A QUILL, RUL'D by sharp Judgement, and such Laws,
As a well studied Mind, and Reason draws.
Thy Lamp was cherish'd with suppolied of Oyle,
Fetch'd from the Romane and the Graecian soyle. (snip)
With the meaning "free from restraint in speech or action," liberal was used 16c.-17c. as a term of reproach. It revived in a positive sense in the Enlightenment, with a meaning "free from prejudice, tolerant," which emerged 1776-88.
Fredrika H. Jacobs
Non so che, that indefinable something associated with aesthetic grace (grazia) and charming elegance (leggiadria), was the acknowledged essence of love and beauty. In I libri della famiglia Alberti describes non so che as a "certain something... which attracts men and makes them love one person more than another." Many later critics and theorists, including Lodovico Dolce, agreed. As Cropper, Sohm and other scholars have noted, Dolce's use of non so che may be understood as the ineffable beauty of Petrarch's Laura. Indeed, the indeterminate and unbounded nature of sensible beauty that is part and parcel of non so che is implicit in the term vaghezza, which is related to vagare, meaning to wander or move about without a specific destination. Equicola captures the essence of the allusive indeterminacy in his discussion of the visual apprehension of grazia.
He begins by repeating the often noted observation that perfect beauty cannot be found in one place: "la singular grazia in una non ritrovarse." It is scattered and, therefore, must be collected and combined or reconstituted.
Because la perfetta bellezza cannot be found in one place, a man of total perfection ("uomo in tutta perfezzione") is a composite whole made of diverst parts. Danti explained the preferred compositional method advocated by Renaissance writers. Seeking the assistance of nature, the artist should "make use of various men, in each of whom some particular beauty is to be seen. And having taken this and that from this and from that man, they have composed their figures with more perfection than is possible in [nature].
For what more difficult, more noble, or more magnificent task has anyone ever undertaken than our author Castiglione, who has drawn for us the FIGURE and MODEL of a courtier, a work to which nothing can be added, in which there is no redundant word, a portrait which we shall recognize as that of a highest and most perfect type of man. And so, although NATURE herself has made nothing perfect in every detail, yet THE MANNERS OF MEN exceed in dignity that with which NATURE has endowed them; and he who SURPASSES others has here SURPASSED himself and has even OUT-DONE nature, which by no one has ever been SURPASSED.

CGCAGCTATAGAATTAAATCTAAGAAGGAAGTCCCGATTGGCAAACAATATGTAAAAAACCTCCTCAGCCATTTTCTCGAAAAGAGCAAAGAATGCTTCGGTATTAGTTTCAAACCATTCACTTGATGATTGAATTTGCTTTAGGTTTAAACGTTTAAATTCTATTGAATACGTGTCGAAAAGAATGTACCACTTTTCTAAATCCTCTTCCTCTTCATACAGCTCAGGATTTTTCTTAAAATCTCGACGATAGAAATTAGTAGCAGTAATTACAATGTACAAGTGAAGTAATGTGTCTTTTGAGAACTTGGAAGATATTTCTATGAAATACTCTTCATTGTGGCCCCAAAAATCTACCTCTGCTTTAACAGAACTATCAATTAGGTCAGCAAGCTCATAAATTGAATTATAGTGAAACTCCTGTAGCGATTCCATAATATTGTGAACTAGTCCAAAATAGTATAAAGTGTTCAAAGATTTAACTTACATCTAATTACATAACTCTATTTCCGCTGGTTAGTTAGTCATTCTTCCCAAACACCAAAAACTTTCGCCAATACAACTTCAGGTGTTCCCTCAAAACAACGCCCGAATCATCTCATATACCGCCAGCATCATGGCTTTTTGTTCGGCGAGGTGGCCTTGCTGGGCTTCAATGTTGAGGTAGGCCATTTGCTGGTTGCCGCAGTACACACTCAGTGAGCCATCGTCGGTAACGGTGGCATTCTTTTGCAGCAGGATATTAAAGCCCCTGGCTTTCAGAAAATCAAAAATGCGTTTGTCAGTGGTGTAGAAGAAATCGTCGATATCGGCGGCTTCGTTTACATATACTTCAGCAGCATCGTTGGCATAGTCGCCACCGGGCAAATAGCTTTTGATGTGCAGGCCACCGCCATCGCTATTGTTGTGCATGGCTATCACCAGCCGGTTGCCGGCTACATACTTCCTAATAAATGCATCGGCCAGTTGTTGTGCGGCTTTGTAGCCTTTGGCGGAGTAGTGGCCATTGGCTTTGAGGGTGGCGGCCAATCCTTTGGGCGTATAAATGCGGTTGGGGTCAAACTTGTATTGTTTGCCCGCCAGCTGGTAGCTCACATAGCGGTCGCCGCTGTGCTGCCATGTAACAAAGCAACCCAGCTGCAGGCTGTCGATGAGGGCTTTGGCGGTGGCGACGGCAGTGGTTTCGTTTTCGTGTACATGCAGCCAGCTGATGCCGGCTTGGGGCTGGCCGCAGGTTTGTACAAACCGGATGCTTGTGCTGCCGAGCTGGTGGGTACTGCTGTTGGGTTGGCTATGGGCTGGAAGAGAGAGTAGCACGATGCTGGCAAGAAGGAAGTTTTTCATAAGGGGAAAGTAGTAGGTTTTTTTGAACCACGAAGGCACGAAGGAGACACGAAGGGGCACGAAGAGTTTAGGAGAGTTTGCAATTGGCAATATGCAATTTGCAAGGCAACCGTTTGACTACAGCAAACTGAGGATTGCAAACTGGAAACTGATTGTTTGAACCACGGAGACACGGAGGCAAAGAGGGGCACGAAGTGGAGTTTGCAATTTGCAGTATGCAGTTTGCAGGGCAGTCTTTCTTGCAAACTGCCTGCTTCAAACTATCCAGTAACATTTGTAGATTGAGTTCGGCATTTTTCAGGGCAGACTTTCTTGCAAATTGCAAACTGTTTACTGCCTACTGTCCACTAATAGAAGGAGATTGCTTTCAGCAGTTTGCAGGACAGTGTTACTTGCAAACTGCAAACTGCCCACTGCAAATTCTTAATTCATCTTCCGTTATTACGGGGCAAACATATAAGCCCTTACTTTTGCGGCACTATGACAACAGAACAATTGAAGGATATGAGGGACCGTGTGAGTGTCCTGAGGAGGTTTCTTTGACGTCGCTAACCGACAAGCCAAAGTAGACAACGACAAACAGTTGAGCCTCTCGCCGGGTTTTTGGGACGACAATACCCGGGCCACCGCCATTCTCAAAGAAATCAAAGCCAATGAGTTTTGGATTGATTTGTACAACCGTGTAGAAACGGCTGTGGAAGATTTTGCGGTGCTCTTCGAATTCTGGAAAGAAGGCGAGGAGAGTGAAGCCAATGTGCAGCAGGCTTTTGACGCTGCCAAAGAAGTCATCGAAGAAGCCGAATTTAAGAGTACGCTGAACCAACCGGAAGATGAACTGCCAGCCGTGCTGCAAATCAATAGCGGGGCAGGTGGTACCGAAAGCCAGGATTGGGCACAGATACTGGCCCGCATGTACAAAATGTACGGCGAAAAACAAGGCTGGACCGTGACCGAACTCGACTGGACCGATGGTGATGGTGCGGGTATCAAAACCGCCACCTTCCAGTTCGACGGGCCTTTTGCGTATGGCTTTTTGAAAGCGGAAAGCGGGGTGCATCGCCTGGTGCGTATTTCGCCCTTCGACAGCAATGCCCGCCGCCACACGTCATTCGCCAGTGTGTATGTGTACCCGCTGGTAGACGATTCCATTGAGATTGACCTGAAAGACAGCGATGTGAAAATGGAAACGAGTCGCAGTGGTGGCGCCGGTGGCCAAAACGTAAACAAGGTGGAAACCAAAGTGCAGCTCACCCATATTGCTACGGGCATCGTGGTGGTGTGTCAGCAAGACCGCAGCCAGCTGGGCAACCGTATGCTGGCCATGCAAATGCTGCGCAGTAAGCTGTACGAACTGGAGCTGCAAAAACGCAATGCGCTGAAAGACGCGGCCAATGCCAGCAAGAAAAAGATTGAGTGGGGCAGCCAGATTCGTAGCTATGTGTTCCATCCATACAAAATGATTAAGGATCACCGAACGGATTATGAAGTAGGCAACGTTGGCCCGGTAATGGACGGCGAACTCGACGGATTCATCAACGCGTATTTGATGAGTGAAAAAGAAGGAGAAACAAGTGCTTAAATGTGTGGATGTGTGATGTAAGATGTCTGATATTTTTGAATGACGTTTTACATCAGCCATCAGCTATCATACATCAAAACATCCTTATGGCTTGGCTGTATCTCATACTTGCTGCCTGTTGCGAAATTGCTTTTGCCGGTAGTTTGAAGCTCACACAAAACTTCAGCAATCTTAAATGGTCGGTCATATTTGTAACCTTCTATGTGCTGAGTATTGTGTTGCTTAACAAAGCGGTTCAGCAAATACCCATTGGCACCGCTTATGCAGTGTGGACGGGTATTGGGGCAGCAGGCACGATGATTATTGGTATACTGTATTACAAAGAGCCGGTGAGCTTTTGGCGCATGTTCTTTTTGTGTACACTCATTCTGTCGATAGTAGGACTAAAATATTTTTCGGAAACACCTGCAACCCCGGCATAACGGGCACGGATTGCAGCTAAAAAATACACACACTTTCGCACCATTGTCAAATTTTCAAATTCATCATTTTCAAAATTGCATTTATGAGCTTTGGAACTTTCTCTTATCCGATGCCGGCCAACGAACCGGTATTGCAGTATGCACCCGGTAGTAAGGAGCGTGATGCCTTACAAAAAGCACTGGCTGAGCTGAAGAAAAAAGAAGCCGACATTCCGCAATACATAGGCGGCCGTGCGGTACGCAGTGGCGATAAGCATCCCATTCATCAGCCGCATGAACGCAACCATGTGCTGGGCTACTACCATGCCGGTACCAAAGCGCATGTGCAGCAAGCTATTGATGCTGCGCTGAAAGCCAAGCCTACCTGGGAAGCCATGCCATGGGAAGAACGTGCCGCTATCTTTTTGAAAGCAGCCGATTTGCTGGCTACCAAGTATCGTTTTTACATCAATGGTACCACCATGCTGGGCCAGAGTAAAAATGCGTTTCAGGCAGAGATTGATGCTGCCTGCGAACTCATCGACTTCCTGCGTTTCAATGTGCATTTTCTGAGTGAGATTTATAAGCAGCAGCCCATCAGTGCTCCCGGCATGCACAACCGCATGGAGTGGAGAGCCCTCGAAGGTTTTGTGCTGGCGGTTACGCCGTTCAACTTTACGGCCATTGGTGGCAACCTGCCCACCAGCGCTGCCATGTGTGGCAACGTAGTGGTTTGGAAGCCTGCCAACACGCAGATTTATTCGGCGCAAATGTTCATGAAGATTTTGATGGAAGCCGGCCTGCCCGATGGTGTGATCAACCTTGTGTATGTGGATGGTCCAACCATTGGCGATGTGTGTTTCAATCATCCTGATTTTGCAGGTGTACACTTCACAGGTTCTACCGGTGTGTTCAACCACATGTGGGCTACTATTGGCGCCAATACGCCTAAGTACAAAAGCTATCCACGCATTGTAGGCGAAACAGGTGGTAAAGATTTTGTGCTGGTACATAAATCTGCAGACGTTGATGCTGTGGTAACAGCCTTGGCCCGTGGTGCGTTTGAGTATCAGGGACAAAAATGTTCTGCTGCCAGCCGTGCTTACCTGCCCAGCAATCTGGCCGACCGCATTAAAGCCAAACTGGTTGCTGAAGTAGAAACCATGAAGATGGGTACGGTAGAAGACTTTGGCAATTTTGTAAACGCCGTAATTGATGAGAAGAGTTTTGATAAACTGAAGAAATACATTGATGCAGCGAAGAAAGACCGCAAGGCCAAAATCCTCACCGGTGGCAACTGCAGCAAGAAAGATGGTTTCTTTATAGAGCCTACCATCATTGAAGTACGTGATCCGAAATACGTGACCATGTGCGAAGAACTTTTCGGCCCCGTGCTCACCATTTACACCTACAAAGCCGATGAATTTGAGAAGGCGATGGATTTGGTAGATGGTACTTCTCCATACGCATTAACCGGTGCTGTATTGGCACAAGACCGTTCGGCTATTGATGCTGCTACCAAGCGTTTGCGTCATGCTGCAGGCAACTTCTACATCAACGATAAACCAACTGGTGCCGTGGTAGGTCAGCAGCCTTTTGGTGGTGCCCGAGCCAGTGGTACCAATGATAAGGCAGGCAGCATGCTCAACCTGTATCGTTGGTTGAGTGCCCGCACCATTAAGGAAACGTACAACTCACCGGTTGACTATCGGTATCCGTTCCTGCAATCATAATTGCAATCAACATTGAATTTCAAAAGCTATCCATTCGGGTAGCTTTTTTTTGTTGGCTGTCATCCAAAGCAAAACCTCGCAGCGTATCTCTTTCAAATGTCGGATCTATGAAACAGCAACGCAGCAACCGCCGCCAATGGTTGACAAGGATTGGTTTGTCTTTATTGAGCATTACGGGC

Who worship Fame, commit Idolatry,
Make Men their God, Fortune and Time their worth,
Forme, but reforme not, meer hypocrisie,
By shadowes, onely shadowes bringing forth,
Which must, as blossomes, fade ere true fruit springs,
(Like voice, and eccho) ioyn'd; yet diuers things.
in Roman Eloquence: Rhetoric in Society and Literature
(ed. William J Dominik)
If one major source of anxiety about style was the danger of effeminacy, another - and related - source was the danger of resembling an actor. The sexuality of actors was itself suspect and actors (partly on that account) suffered a diminished status as infames - much like men marked as MOLLES. William Fitzgerald has suggested that poetry, as a public performance, might have been seen as itself akin to acting, hence tending to cast a shadow on the sexual integrity of poets. Certainly this was the case for oratory; the handbooks are full of insistent disclaimers explaining how orators, though as talented as actors, though very like actors, are really not like actors at all.
Comments on the theatre by other writers explain what underlies these [caveats]. Columella, who wrote on the quintessentially Roman and manly art of agriculture in the mid-first dentury CE, begins his book with a classic locus de saeculo that includes the following comment on the theatre (1 pr. 15): 'Astonished, we marvel at the gestures of effeminates (effeminatorum), that, by womanish movement, they counterfeit a sex denied to men by nature, and deceive the eyes of the spectators.' But both dancing and the theatre were extremely popular in Roman culture, even that hero of Roman conservatism, Scipio Aemilianus, 'moved that triumphal and military body of his to a rhythmical beat' (Sen. Tranq.17.4).